Particle physics experiments

10 physics experiments that changed our view of the universe

The concept of an atom – the point at which matter can no longer be cut – dates back to the ancient Greeks, with the word itself derived from the Greek word “atomos” meaning “indivisible”. Until 1897, scientists believed that atoms had no internal structure and were the smallest units of matter. This was before the discovery of a small negatively charged particle – the electron – by Joseph John Thomson.

In 1904, JJ Thomspon suggested that these particles were embedded in a positively charged substance much like scattered fruit in plum pudding in his aptly named plum pudding atomic model.

This model was overturned by the Geiger-Marsden experiment, also known as the gold foil experiment or the α-particle scattering experiments, pioneered by Ernest Rutherford and conducted by his proteges, Ernest Marsden and Hans Geiger.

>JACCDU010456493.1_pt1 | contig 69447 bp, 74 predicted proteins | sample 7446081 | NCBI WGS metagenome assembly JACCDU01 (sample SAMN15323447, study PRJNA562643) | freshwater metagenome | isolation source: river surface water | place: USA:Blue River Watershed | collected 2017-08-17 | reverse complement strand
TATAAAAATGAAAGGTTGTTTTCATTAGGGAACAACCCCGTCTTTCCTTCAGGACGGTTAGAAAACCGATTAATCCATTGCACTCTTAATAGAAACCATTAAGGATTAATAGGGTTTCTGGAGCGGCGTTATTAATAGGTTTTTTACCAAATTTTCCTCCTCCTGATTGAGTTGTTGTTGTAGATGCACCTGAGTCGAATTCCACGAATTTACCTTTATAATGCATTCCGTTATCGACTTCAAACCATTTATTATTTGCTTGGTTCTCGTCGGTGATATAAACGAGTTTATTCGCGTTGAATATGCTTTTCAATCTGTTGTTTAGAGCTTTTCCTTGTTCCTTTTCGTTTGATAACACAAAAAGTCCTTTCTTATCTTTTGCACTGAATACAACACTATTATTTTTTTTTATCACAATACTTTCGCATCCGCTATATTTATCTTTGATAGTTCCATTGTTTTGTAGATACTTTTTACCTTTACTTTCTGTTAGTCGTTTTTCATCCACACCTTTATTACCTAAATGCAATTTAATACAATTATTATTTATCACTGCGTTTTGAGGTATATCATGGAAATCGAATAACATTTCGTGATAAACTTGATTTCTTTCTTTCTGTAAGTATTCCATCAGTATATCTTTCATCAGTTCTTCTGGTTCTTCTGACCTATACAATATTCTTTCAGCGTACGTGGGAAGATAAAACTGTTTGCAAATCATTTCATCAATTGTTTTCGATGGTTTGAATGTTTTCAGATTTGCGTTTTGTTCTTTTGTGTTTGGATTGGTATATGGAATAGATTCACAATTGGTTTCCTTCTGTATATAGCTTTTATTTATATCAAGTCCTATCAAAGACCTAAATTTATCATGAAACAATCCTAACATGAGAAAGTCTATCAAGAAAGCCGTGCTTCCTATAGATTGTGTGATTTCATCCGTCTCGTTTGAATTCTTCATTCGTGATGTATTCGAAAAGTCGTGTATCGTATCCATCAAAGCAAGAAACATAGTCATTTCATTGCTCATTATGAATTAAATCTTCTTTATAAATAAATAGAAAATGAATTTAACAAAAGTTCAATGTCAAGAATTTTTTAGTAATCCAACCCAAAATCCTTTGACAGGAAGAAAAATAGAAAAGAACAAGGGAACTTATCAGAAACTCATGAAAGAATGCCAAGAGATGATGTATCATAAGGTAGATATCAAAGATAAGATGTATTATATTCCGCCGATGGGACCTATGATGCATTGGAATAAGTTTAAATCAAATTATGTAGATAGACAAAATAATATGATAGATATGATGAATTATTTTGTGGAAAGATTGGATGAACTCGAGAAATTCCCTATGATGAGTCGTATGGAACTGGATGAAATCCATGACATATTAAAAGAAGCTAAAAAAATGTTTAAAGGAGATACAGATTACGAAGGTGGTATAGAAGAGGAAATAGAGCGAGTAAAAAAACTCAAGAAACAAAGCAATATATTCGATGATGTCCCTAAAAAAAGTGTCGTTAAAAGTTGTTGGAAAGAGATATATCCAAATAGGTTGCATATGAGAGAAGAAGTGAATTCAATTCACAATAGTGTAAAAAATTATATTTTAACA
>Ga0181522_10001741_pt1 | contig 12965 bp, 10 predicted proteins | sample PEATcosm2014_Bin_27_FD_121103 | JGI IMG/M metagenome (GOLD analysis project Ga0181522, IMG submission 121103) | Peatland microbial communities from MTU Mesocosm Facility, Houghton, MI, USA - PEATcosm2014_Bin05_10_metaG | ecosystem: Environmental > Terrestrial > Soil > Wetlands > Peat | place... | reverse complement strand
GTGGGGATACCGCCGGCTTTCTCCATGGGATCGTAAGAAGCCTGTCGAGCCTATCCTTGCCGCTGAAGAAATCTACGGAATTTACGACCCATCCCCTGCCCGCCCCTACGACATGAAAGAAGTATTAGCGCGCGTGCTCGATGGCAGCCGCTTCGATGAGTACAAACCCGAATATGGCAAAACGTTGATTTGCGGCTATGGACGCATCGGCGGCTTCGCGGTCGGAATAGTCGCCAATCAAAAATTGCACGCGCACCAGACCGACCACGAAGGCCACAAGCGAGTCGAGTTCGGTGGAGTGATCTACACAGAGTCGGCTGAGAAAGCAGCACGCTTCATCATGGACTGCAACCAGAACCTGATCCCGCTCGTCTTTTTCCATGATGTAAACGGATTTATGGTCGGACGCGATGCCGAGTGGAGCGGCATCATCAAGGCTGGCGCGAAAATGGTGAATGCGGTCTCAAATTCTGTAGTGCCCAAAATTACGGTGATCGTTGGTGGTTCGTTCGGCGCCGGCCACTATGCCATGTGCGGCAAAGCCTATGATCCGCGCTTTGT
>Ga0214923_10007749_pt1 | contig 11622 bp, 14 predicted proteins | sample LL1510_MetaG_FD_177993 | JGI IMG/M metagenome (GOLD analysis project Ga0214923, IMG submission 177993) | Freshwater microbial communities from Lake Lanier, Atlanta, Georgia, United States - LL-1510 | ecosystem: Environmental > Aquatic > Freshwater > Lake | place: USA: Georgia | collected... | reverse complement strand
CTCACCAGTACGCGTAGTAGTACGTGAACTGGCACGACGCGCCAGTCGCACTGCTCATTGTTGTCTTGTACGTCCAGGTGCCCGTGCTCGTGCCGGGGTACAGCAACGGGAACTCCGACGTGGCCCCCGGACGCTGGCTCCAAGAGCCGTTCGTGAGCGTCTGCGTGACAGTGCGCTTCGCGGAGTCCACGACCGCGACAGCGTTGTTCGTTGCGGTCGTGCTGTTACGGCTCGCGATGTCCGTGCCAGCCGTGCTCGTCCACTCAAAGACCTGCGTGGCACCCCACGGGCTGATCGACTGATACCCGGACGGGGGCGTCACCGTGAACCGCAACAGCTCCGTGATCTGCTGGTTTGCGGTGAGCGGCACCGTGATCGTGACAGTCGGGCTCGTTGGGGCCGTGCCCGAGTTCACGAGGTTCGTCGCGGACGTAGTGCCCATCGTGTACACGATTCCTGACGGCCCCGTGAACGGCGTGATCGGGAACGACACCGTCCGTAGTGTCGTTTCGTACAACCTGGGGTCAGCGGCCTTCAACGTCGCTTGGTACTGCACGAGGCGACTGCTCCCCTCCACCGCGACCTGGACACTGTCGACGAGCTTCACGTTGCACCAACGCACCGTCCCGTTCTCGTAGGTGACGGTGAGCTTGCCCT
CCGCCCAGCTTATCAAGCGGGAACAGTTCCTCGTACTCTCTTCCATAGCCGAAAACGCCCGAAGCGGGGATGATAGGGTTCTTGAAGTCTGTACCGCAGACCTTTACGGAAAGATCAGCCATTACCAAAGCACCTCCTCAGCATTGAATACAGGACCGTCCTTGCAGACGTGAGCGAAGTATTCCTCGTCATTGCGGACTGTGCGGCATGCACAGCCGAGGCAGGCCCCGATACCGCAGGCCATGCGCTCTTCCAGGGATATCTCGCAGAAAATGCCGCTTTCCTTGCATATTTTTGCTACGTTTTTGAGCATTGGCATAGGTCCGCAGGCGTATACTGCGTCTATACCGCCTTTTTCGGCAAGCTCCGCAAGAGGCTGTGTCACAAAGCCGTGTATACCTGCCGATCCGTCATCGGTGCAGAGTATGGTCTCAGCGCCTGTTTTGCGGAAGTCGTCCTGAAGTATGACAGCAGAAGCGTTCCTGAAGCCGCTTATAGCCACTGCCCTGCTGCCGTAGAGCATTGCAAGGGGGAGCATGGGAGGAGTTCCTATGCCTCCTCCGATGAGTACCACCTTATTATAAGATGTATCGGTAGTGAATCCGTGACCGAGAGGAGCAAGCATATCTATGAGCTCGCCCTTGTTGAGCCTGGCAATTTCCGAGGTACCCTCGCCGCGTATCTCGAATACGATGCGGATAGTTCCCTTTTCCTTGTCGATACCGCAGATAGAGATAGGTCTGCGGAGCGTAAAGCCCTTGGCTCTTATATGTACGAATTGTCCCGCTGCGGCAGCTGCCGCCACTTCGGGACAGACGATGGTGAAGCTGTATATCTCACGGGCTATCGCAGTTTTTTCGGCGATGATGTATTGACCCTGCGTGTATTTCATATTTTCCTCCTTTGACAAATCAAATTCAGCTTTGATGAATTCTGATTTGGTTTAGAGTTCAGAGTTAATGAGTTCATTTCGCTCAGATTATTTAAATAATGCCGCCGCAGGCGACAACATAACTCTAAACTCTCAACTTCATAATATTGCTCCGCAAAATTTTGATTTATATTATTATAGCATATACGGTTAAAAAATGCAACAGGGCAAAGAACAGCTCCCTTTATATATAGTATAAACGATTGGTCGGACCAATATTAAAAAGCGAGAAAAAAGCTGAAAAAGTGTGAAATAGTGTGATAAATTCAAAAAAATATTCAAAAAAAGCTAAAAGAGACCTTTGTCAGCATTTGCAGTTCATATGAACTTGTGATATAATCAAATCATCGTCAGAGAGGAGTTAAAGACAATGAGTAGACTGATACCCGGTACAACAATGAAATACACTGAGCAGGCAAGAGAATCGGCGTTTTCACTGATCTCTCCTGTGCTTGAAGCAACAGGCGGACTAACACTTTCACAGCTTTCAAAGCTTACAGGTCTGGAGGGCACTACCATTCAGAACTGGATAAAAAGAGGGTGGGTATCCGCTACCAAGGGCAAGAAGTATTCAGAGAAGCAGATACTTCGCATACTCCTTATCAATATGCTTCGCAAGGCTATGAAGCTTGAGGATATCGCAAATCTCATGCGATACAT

Shooting α particles – which we now know are identical to a helium-4 nucleus – emitted from a radioactive source onto a thin sheet of gold foil, Rutherford reasoned that if the plum-pudding model of the atom was correct, these moving particles would suffer the tiniest of deflections. This is because an α particle is about 7,000 times more massive than an electron.

The 1911 experiments showed that α particles sometimes undergo a large deflection. While only one in 20,000 alpha particles had been deflected by 45° or more, this was enough to trigger a major redesign of the atom and unveiled the presence of the atomic nucleus.

Rutherford likened the results to firing a 15-inch shell at a sheet of tissue paper and bouncing it directly at you!

This revealed that the majority of matter in an atom is concentrated at its center. Rutherford proposed a model of the atom with electrons orbiting a massive positively charged nucleus.

This model would be reversed over time, but it represented an essential step in the discovery of the proton and the neutron and in the unveiling of the atomic structure.